Music Reviews

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Artist: BRUCE EISENBEIL SEXTET (@)
Title: Inner constellation
Format: CD
Label: Nemu (@)
Rated: *****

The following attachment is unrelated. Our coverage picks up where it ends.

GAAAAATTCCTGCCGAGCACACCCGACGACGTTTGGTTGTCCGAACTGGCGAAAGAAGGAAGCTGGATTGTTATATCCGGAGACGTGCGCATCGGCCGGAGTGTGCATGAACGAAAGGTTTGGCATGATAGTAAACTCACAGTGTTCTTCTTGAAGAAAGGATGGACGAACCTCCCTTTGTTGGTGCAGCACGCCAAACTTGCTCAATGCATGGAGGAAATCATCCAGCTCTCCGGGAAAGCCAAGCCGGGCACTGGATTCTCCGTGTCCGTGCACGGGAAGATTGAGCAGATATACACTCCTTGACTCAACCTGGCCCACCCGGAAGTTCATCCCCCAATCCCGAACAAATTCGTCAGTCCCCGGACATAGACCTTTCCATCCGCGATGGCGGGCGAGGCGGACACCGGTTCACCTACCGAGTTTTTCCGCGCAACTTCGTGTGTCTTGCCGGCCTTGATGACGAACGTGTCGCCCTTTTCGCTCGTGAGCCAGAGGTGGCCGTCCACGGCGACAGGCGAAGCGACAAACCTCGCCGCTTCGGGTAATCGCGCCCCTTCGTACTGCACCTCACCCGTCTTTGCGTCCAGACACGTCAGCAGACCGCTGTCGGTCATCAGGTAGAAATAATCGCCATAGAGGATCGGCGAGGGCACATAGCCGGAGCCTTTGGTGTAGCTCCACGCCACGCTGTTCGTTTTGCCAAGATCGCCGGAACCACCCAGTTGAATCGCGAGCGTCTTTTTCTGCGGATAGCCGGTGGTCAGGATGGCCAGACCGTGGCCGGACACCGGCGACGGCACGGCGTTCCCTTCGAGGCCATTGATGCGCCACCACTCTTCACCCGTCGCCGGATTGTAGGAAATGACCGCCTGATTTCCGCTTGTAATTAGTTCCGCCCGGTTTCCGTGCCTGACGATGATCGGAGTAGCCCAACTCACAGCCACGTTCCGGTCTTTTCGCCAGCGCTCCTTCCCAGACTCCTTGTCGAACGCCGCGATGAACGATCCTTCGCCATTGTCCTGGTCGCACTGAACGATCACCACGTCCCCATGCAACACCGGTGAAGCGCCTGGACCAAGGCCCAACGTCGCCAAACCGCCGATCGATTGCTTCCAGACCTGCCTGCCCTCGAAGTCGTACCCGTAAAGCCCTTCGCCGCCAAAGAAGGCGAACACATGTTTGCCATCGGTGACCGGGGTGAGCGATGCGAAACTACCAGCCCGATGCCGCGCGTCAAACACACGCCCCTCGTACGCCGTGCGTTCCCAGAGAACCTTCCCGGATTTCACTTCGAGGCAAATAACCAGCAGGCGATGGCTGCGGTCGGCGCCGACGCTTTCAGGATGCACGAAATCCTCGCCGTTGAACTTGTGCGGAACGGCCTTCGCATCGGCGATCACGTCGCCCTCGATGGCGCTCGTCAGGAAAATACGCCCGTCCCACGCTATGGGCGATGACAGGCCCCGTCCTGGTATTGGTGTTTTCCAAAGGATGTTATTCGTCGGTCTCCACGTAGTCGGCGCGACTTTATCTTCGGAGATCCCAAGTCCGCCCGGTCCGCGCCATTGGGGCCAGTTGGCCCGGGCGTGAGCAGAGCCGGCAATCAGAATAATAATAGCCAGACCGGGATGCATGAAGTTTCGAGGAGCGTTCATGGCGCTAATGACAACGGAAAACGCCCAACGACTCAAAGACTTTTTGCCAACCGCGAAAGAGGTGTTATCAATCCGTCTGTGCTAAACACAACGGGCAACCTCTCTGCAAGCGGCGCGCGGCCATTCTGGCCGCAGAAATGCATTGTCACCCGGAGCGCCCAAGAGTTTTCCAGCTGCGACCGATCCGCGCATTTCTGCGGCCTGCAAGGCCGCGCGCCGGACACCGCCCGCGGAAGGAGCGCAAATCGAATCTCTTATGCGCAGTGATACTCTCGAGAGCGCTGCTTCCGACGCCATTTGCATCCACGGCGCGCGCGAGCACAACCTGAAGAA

I’m always quite curious when I happen to see line-up conducted by guitarists, above all jazz guitarists, be it I’m a guitar player myself or simply be it during the early days of jazz the instrument was a bit snobbed... or maybe it just has to do with the fact unbeatable Bailey came from there. To put it clear immediately, consider that thought working in an idiomatic way Eisenbeil is not one of those reactionary jazzists cloning his heroes and playing that sterile shit just good for a night at Blue Note where you’re having your very expensive dinner, with your even more high-priced Armani suit on. Eisenbeil plays in a clean way, sure, but at the same time he’s intrusive and dissonant and yes, he resembles a bit Derek Bailey here and there, but that’s just good since he’s far from being a copycat. That said, even if I’ve just wrote about the guitar player, add this’ a sextet and you have also drums, acoustic bass, trumpet, alto saxophone and a violin and they’re really well combined. The twenty-seven tracks composing the first song portray an errant tentacular guitar facing a Ornette Coleman meets Sun Ra meet Davis ("Filles de Kilimanjaro" era) scenario, but the interesting thing is that even if every element of this twenty-seven parts suite is basically one or two minutes long, the whole construction is homogeneous and sounds like a whole "stream of consciousness". In the most of the tracks you don’t have that dialogue/juxtaposition between the musicians like in many Coleman’s works, but you have some parts of the sextet moving at a length while some other are walking at a different speed on another level, but all is done in a really "organised" and "prudent" way (that’s why I mentioned Davis). While the modus operandi of the ensemble is different, the atmosphere of the 28th and 29th tracks is quite similar to the "inner constellation" suite, it’s with the closing "receding storm" that the context changes bringing forth a quasi-melodic jazzy/spanish guitar. In this closing episode the guitarist’s style is still personal, demonstrating he developed well his musician’s personality. This’ a good example of harmonic groovy "free jazz", or that’s how they call it, and it’s also one of those records that shows how written parts and improvising skill can still coexist in a genre that sometimes risks being killed by its glorious past.






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